9.29.2005

away

b and i will be back in c-bus this weekend for matt & quenetta's wedding. if anyone wants to get together to talk or catch up or whatever, i'll probably be parked at cup o joe on high street most of the time. for better or worse, i have a ton of grading to do and have to finish a grant proposal by monday. if you want to get in touch with me, see if you can email me at my elementville address (i think that's what happens when you hit the little email icon at the bottom of every post). And now for the serious part of this post. I'm finding it harder and harder to find any reason to disagree with the empiricist stance. Let me be really careful in explaining what I mean and what I don't mean: 1. I don't mean the same thing as metaphysical naturalism, which necessarily implies atheism. Metaphysical naturalism suggests that all-that-is--this is an ontological claim for those who care--is natural. There can be no non-natural things. Since God is by definition a non-natural thing (extra-natural at least), God cannot be said to "exist" in any sense. 2. Neither do I mean agnosticism is the way to go. Agnosticism suggests that there is no way that one can know anything about the metaphysical realm, about God. 3. I don't want to say that I buy agnosticism-lite either--the sort of "whateverism" that lets us take no stance on these issues. If anything, I would prefer the "coldness" of atheism or active agnosticism or the "hotness" of fundamentalism to the "lukewarmness" of ignoring these issues altogether. 4. An "empirical stance," as Bas van Fraasen has laid it out, seems profoundly Christian. His position takes science and scientific discoveries very seriously. So seriously, in fact, that he would like to table all metaphysical discussions as inaccessible. In other words, he says that--through science at least--we cannot adjudicate between various metaphysical arguments and entities (even electrons, for which we have no direct "proof" with or without instruments that are themselves incapable of "seeing" electrons). Therefore, we should give up metaphysics as something that we can know about with the kinds of security of knowledge that we have in science. 5. Instead of metaphysics (this is why his claim is Christian), van Fraasen wants us to invest in empirical ways of knowing, things that can be tested--though not necessarily quantified. That doesn't mean that metaphysics is bunk...just that it can only be something studied as "less certain" knowledge. In my discussions with Randy on Hydra (and on Uncle Screwtape), I tried to make the argument that metaphysical naturalism (atheistic naturalism) is a faith-claim of the same type as religious faith-claims. I'm not sure he bought what I was trying to lay out there; it was a clumsy species of this same argument. If metaphysics in general should not be trusted, then we cannot say for certain that there are metaphysical reasons to believe the material world is all that there is and that God does not exist. 6. Making metaphysics less certain opens up lots of room for faith. It reinvigorates theology. It makes the Church a place wherein analytic thinking about how we go about believing and acting on our beliefs should take a more active role. So here's what I'm thinking. Anyone want to comment? Do you see obvious problems with this empirical stance (obviously I can't give it any detail, so give me the benefit of the doubt here)?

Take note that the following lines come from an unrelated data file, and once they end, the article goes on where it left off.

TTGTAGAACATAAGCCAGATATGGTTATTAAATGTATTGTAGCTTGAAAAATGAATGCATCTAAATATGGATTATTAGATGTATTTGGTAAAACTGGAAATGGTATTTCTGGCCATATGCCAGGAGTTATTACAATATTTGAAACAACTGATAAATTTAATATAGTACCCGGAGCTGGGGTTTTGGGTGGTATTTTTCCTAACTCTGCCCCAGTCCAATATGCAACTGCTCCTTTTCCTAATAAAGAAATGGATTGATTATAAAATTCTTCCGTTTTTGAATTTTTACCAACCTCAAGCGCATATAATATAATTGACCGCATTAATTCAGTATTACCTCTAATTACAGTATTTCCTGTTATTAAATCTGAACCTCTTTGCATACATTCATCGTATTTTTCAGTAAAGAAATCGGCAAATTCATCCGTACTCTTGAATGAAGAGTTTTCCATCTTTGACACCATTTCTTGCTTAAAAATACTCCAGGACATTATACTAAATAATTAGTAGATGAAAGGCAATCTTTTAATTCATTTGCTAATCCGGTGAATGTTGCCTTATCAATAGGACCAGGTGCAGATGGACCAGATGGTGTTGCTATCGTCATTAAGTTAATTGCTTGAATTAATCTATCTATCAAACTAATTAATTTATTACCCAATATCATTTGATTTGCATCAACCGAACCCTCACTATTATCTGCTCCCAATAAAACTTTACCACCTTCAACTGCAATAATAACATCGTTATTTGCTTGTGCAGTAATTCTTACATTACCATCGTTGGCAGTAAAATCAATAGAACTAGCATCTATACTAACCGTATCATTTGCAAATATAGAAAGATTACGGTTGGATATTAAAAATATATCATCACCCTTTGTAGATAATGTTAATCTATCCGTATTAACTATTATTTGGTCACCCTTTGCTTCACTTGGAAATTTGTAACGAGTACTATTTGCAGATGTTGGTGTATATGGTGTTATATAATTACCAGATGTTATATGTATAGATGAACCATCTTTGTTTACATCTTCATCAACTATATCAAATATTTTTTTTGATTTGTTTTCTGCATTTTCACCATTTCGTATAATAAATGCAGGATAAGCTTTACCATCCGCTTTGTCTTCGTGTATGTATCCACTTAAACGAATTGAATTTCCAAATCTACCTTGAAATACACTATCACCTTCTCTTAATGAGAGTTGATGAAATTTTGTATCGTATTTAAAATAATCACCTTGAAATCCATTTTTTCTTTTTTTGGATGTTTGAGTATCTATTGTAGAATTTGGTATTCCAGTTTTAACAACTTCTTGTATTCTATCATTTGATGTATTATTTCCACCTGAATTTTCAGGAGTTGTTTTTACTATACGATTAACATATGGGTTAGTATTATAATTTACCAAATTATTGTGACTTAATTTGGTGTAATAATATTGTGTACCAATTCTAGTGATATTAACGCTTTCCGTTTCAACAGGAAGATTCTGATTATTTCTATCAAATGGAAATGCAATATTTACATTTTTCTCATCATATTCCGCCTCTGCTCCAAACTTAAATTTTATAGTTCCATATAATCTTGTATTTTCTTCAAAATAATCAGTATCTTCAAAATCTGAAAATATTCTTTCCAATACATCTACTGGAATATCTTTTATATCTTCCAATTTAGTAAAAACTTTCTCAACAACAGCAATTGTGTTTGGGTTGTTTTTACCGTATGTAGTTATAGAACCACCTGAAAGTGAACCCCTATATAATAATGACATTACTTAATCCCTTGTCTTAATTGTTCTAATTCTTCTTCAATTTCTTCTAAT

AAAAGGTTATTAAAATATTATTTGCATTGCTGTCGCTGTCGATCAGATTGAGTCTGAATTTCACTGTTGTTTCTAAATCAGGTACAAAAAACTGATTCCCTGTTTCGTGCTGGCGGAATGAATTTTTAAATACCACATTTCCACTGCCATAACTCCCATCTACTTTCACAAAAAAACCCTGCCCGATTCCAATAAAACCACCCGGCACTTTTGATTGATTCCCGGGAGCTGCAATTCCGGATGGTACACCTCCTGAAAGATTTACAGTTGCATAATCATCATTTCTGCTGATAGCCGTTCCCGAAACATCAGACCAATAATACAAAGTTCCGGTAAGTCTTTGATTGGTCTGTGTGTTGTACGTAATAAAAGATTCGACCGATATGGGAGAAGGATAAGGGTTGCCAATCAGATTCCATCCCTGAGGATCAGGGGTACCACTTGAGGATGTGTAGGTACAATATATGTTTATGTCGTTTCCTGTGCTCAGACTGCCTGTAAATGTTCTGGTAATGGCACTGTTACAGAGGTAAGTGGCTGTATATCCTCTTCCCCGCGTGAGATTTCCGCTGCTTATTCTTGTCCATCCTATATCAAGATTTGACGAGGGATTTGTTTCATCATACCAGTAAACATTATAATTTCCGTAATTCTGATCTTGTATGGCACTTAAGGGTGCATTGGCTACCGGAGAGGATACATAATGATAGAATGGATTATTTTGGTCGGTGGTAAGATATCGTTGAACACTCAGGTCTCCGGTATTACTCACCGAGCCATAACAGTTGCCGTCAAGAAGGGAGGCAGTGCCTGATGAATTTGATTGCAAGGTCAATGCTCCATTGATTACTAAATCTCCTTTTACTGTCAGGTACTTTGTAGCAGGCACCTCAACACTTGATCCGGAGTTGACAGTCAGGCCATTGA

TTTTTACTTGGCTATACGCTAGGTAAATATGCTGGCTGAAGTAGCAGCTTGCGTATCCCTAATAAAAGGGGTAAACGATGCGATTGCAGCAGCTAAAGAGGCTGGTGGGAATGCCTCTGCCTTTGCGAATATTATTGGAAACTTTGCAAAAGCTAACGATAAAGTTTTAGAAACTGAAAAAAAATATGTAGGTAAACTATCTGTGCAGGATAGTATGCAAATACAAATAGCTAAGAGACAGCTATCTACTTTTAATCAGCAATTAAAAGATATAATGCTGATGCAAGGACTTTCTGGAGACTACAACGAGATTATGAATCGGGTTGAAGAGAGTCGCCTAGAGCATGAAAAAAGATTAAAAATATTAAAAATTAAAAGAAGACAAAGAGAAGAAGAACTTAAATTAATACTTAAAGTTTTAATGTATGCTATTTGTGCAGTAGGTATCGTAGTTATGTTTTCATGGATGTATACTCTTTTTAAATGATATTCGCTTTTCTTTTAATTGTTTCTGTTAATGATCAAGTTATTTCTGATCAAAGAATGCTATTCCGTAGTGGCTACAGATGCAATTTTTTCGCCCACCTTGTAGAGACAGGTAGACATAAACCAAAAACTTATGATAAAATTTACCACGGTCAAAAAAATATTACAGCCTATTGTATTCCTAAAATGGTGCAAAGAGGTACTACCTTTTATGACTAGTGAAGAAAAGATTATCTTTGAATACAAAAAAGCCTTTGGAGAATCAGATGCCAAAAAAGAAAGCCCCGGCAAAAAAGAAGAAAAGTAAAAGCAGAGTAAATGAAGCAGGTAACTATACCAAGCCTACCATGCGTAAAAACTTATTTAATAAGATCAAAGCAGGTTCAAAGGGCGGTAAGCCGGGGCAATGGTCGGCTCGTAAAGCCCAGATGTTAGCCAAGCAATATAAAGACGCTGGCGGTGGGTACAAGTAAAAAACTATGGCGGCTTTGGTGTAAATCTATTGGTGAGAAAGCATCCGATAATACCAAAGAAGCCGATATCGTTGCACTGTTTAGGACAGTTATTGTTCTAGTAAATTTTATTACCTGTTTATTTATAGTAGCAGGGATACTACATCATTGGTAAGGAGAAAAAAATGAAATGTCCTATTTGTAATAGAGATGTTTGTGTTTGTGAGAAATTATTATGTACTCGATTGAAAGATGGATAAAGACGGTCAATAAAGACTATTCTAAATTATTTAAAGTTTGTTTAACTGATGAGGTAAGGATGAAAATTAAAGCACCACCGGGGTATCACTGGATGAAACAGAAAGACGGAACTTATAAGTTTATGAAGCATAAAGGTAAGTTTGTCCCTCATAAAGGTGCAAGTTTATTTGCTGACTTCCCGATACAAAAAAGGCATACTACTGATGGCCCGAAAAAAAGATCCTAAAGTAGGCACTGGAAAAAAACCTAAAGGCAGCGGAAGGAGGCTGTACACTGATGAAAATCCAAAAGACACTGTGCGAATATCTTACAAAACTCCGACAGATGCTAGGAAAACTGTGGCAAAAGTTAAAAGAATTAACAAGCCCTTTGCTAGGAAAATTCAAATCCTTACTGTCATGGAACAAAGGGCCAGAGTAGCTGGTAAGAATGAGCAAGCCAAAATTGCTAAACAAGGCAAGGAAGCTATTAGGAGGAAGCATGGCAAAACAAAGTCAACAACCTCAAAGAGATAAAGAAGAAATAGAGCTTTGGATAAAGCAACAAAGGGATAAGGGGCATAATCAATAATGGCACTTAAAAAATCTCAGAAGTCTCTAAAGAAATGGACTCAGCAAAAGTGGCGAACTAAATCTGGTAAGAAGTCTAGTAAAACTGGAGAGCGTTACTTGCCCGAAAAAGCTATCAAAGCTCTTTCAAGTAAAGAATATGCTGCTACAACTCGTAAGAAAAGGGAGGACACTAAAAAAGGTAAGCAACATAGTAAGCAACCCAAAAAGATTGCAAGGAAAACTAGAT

2 Comments:

Blogger e said...

Sorry, I guess pushing the little email icon at the bottom of the post does not get you in contact with me.

If you want to email, type the address like this:

my first name (spelled correctly) @ element ville . com (but take out the spaces).

yay!

9/29/2005 3:54 PM  
Anonymous Ray Grieselhuber said...

I basically agree. For a long time, I have wondered why Christians are so threatened by knowledge gained empirically and also by the impossibility of proving metaphysical knowledge by the same empiricism we (as a whole) seem to be so afraid of.

It's two different ways of looking at the world but it doesn't mean they are incompatible within one person.

This is why I am so sceptical of the ID movement, et al. because it fails to recognize that the scientific process was never designed to investigate the spiritual world. Even worse, it tries to force this failure to understand on the rest of the scientific community that does get it.

10/03/2005 11:17 AM  

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